Review of the Literature Light consists of electric and magnetic fields, commonly known as electromagnetic waves.
These waves are generated by the oscillation, movement back and forth of electric charges. The term light is commonly referred to just those electromagnetic waves that we are able to see. Light can only be visible when it has a wavelength within a narrow range of values called the visible spectrum, if the wavelength is too long or short, it is a different kind of wavelength in the electromagnetic spectrum. Visible light has a wavelength between about 300 nanometers and 700 nanometers. Violet light has the shortest wavelength in the visible spectrum, and red light has the longest wavelength; all the other colors in the spectrum have a wavelength between them. Many philosophers questioned the existence of light, some argued that it was a stream of particles, while others argued it was composed of waves.
Sir Isaac Newton performed many experiments on light at the end of the 17th century, but his most significant one was where he showed that white light is made of many colors and each individual color can not be used to recreate white light or broken down further using sunlight and prisms. He also predicted that different colored light has different wavelengths. During the 19th century, James Clerk Maxwell showed that there must be waves of oscillating electric and magnetic fields. These waves were predicted to travel at a speed very close to the measured speed of light, making it likely that visible light is an electromagnetic phenomenon. We now know that light is indeed a high frequency form of electromagnetic radiation.
The wave theory of light seemed successful, Albert Einstein showed in 1905 that in order for the photoelectric effect (where electrons can be knocked out of metals by shining light of high enough frequency) to be correct, it required light to come in discrete packets, or Photons, as Einstein called it. This meant that light could also act as a particle, and the question how light can behave as a particle and as a wave remains a mystery even today. An experiment was done at EPFL that captured an image of light as a wave and as a particle at the same time.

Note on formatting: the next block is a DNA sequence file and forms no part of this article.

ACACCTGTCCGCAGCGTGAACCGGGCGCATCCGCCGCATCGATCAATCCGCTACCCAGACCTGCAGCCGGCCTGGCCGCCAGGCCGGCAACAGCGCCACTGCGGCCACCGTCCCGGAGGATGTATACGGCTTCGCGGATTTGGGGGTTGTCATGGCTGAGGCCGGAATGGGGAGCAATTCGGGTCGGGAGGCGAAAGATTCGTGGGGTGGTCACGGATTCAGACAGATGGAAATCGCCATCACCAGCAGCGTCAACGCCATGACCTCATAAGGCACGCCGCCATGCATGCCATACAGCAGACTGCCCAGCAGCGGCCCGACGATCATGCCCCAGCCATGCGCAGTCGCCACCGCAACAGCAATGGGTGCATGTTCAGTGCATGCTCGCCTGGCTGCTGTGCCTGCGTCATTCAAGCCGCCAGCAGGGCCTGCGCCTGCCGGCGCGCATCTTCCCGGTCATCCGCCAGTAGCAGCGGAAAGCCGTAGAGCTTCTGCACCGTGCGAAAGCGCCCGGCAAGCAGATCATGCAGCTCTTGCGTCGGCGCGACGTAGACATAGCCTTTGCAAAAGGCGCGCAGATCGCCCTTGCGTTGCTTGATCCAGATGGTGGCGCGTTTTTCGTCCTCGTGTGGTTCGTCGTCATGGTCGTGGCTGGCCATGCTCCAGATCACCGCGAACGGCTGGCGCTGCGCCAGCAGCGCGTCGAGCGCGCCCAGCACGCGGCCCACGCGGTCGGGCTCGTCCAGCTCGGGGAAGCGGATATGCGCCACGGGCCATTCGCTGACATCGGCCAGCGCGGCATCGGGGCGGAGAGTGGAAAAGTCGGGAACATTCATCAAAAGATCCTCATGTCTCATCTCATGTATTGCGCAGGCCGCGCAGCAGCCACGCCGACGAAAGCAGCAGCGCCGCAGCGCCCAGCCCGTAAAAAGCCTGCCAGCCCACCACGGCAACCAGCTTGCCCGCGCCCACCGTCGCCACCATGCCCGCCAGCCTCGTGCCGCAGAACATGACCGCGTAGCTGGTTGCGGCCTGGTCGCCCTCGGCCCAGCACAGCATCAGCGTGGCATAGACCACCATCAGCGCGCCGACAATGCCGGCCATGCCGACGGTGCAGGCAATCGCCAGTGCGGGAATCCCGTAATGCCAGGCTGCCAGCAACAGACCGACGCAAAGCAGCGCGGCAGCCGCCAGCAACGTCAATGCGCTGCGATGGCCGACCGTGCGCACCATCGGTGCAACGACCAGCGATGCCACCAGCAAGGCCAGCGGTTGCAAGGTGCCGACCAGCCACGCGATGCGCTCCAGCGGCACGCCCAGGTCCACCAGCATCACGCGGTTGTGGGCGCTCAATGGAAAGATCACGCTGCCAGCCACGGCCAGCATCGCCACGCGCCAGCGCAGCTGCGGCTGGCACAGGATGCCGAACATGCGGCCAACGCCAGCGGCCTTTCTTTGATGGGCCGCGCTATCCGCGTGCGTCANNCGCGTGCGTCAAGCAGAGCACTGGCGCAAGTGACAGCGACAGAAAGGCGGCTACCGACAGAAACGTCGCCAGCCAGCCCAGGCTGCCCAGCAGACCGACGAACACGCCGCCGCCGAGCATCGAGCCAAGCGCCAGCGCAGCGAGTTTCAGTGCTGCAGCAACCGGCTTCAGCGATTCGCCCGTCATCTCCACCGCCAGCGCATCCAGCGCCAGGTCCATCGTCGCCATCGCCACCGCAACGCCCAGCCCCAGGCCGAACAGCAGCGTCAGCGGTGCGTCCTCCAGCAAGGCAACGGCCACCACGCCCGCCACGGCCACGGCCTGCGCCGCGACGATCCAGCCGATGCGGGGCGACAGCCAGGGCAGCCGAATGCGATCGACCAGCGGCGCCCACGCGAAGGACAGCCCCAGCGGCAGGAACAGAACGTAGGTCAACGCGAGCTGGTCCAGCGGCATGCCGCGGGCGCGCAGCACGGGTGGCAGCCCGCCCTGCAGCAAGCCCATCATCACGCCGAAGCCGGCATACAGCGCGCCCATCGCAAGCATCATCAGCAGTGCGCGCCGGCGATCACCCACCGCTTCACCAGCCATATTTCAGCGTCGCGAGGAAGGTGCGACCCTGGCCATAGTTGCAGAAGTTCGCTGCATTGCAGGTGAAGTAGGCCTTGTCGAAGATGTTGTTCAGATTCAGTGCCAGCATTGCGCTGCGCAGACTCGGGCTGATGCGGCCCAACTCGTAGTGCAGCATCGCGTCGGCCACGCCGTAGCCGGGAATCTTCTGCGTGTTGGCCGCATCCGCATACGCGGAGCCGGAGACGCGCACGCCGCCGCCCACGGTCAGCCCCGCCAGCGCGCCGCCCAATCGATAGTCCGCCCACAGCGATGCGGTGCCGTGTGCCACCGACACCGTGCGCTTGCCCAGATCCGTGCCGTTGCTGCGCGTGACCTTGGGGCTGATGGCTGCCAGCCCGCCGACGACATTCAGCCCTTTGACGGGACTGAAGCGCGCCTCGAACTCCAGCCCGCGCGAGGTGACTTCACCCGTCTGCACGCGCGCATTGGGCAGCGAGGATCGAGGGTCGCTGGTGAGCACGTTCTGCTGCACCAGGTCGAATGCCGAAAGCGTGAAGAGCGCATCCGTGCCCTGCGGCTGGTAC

They used electrons to capture the image of light acting as a wave and a particle by shining a laser at a nanowire, the electrons interacted with the photons, creating a quanta, and then a photo was taken through an electron microscope. The human body cannot make much use of sunlight except for sunburn and possibly a little vitamin D, a vitamin synthesized in the skin in the presence of sunlight. However, when plants get hit with sunlight, they utilize it. Through a process called photosynthesis, plants use light energy to make carbohydrates.
Photosynthesis begins in specialized organic molecules called pigments, which are found in the chloroplasts of plant cells. Pigments are chemical compounds that reflect certain wavelengths of the visible spectrum, making them colorful, but more important than their ability to reflect light is their absorption of certain wavelengths. Pigments are useful to anything that uses photosynthesis to make their own food, or autotrophs, but their is usually a need to produce multiple kinds of pigments, each a different color since pigment reacts within a narrow range of the visible spectrum. There are three basic classes of pigments, chlorophyll(chlorophyll a and b), carotenoids, and phycobilins.